Many of the factors leading to lower credit scores are things that lend themselves to immediate correction. If an account appears on the credit report as “past due,” bringing it current can add a dozen points to the score immediately.
Similarly, credit cards whose balances are close to the credit limit can cost 20 or 30 points. Paying those balances down so they are below 30% of the limit can raise the score immediately by many points. A history of late payments will affect the credit score, but as they get older, their effect is much less. A low credit score is never permanent—and borrowers with low scores get approved every day.
The “rules of thumb” are all over the map. Some say that you should not spend more than 25% of your take-home pay on your house payment. Others insist that 28% of your gross monthly income is the maximum payment you can make.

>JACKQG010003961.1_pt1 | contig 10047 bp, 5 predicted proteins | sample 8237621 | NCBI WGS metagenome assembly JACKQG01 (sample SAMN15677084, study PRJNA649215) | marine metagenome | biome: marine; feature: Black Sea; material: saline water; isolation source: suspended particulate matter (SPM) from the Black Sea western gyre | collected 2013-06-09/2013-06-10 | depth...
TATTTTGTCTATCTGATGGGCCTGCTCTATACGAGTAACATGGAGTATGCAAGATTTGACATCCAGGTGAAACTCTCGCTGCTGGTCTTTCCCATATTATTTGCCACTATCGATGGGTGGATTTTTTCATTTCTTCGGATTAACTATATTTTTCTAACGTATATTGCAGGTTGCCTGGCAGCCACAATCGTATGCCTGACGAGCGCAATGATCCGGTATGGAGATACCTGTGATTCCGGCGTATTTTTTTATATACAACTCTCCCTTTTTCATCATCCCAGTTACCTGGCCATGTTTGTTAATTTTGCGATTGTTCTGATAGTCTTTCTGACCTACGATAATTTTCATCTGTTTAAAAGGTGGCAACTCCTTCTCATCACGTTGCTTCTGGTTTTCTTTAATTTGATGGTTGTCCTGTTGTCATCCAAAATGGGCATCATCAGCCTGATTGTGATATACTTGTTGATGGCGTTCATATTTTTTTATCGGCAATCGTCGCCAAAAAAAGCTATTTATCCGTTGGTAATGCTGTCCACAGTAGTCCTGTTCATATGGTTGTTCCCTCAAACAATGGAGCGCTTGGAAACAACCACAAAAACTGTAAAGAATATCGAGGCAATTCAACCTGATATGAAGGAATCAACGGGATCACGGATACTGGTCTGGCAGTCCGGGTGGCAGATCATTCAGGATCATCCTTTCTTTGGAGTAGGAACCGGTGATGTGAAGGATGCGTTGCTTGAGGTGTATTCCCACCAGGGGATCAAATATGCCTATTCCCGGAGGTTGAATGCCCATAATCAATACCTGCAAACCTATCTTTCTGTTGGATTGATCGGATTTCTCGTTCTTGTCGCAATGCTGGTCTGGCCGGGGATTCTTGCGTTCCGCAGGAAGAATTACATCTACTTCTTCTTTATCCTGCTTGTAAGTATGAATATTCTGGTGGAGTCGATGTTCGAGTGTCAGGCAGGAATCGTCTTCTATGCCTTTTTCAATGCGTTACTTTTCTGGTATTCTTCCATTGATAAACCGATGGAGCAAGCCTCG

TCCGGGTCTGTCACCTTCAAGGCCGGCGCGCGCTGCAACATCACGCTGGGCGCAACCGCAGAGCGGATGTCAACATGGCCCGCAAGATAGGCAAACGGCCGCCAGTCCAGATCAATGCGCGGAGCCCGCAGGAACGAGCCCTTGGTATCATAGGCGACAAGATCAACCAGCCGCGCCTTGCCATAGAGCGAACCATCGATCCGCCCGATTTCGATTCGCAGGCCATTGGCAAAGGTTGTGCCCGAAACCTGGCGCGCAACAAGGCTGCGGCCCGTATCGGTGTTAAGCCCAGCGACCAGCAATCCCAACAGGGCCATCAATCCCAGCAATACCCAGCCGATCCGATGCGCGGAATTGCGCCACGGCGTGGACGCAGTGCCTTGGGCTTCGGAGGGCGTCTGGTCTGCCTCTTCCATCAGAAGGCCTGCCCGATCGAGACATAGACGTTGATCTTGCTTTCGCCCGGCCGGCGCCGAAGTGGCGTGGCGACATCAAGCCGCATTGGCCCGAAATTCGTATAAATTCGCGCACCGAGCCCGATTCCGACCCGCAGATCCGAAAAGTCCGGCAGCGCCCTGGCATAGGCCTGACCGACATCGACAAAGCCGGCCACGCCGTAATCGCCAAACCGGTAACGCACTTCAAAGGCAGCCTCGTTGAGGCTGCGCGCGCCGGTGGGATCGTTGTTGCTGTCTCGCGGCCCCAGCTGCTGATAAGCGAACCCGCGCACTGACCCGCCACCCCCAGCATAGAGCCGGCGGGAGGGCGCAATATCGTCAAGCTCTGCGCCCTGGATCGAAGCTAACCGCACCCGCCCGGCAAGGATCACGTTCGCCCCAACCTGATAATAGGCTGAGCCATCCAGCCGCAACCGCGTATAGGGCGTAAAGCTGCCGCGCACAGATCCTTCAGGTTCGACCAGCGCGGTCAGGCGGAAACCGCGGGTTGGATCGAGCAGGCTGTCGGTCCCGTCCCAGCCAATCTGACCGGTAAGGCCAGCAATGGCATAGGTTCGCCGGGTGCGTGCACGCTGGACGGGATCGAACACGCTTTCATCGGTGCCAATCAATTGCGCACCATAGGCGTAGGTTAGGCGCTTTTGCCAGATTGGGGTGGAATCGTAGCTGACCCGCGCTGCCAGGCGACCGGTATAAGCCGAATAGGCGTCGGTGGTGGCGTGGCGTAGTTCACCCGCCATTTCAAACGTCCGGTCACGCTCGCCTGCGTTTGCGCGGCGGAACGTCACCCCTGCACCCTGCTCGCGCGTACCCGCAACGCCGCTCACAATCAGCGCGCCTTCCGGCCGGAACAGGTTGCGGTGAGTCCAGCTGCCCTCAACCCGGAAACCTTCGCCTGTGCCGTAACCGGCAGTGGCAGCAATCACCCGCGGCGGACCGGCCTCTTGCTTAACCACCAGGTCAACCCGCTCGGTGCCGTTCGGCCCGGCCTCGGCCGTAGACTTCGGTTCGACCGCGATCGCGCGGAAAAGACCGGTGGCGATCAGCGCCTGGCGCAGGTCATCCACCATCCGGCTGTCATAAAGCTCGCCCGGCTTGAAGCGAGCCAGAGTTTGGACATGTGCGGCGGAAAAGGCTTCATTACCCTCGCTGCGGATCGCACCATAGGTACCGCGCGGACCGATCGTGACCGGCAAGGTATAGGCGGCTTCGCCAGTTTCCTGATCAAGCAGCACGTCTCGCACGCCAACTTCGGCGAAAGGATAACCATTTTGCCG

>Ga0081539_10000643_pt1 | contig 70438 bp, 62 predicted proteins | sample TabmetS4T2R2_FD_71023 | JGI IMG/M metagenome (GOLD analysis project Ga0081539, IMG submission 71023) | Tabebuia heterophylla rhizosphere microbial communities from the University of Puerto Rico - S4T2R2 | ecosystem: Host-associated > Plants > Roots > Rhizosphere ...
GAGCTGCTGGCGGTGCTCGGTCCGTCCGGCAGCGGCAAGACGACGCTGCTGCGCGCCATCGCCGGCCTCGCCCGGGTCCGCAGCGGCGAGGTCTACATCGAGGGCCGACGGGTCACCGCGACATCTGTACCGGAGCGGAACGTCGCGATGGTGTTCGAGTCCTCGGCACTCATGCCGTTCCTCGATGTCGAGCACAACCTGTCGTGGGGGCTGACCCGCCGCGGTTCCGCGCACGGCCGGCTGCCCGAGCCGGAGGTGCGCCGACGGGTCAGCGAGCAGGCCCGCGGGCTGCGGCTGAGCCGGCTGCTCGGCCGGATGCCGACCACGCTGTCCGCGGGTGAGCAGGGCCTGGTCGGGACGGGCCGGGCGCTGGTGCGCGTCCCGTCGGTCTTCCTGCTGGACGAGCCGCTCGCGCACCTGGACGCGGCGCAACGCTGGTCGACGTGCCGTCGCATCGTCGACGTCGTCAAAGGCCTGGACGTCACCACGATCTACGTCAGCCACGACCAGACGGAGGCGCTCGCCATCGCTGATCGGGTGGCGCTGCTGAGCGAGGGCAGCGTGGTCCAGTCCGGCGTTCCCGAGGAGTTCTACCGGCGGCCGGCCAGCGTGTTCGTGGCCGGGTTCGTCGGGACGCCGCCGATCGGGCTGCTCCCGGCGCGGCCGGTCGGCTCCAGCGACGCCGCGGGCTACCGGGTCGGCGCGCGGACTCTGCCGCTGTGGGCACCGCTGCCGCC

While the share of your monthly income you choose to allocate to housing is a personal decision, lenders have their own guidelines—and they are more liberal than you might believe.
Lenders approve loans based on the debt to income ratio (“DTI”). This is the total house payment including taxes, insurance and mortgage insurance if any, plus monthly payments on other debts, such as car payments, student loans, credit card minimums, etc., all divided by your gross monthly income. Lenders routinely approve conventional loans with a DTI as high as 50%.
Someone earning $7,500 per month with $500 in other monthly debt payments could qualify for a monthly house payment of $3,250. With a 10% down payment, this would represent a purchase of about $550,000. With 5% down, the number would go to $515,000 because of the larger loan amount.
The real numbers lenders use are often significantly more than these well-meaning (but uninformed) “rules of thumb.”